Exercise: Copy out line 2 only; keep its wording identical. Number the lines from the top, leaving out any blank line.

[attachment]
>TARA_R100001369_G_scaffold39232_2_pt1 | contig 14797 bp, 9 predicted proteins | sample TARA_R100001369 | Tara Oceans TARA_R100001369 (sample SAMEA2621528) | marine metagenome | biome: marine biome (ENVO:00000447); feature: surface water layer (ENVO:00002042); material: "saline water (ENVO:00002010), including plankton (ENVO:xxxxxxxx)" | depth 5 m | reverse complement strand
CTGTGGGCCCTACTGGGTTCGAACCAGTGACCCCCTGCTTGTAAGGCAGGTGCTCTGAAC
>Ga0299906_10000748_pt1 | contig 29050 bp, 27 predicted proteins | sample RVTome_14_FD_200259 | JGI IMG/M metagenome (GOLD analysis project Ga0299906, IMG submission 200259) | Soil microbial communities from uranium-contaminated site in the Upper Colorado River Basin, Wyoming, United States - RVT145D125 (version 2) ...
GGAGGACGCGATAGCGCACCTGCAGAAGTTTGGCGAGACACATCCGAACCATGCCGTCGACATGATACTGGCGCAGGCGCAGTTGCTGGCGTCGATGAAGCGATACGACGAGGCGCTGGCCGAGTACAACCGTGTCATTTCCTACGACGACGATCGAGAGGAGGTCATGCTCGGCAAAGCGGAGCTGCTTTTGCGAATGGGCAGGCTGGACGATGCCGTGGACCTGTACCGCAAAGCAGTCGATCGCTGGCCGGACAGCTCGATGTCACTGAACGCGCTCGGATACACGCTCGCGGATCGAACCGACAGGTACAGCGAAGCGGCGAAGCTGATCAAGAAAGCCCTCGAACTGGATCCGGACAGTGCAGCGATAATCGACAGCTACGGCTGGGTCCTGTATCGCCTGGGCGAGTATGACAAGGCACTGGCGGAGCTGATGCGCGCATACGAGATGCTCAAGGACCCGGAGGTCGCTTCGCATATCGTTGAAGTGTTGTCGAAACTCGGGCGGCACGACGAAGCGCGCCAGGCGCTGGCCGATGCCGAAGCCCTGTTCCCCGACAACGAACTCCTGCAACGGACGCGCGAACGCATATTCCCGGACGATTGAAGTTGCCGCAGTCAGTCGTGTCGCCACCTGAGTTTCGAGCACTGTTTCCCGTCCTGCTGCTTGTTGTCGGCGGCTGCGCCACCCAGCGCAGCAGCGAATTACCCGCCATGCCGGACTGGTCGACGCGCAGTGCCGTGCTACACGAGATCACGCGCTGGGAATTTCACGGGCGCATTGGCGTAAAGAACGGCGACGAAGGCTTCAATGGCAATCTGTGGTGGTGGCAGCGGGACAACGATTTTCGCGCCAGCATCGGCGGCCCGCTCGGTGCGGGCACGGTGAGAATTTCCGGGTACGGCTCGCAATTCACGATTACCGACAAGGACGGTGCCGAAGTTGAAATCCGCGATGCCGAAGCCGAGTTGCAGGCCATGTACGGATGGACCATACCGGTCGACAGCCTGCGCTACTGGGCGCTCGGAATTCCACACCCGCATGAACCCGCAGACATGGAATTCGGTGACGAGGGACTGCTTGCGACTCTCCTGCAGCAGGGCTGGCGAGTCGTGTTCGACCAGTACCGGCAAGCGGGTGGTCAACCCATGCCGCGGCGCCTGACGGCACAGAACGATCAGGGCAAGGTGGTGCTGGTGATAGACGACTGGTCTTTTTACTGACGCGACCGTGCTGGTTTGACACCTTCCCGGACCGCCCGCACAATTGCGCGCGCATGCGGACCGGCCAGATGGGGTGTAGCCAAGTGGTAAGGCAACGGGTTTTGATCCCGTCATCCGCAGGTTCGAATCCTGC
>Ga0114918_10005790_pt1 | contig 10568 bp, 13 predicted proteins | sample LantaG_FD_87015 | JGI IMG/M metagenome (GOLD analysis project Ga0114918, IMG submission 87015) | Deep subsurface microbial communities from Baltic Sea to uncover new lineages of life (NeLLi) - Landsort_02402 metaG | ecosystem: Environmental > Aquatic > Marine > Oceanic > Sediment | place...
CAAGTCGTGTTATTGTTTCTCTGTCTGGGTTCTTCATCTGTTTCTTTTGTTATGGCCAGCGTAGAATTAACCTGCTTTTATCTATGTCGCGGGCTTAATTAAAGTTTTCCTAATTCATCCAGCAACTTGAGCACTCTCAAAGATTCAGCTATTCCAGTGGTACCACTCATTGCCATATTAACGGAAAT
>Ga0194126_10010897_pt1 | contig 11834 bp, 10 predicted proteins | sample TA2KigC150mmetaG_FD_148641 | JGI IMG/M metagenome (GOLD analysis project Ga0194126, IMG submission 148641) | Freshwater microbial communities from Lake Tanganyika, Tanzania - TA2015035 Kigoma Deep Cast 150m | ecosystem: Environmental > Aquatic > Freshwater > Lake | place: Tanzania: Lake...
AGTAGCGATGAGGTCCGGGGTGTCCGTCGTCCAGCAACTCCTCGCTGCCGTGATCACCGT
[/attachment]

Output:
CTGTGGGCCCTACTGGGTTCGAACCAGTGACCCCCTGCTTGTAAGGCAGGTGCTCTGAAC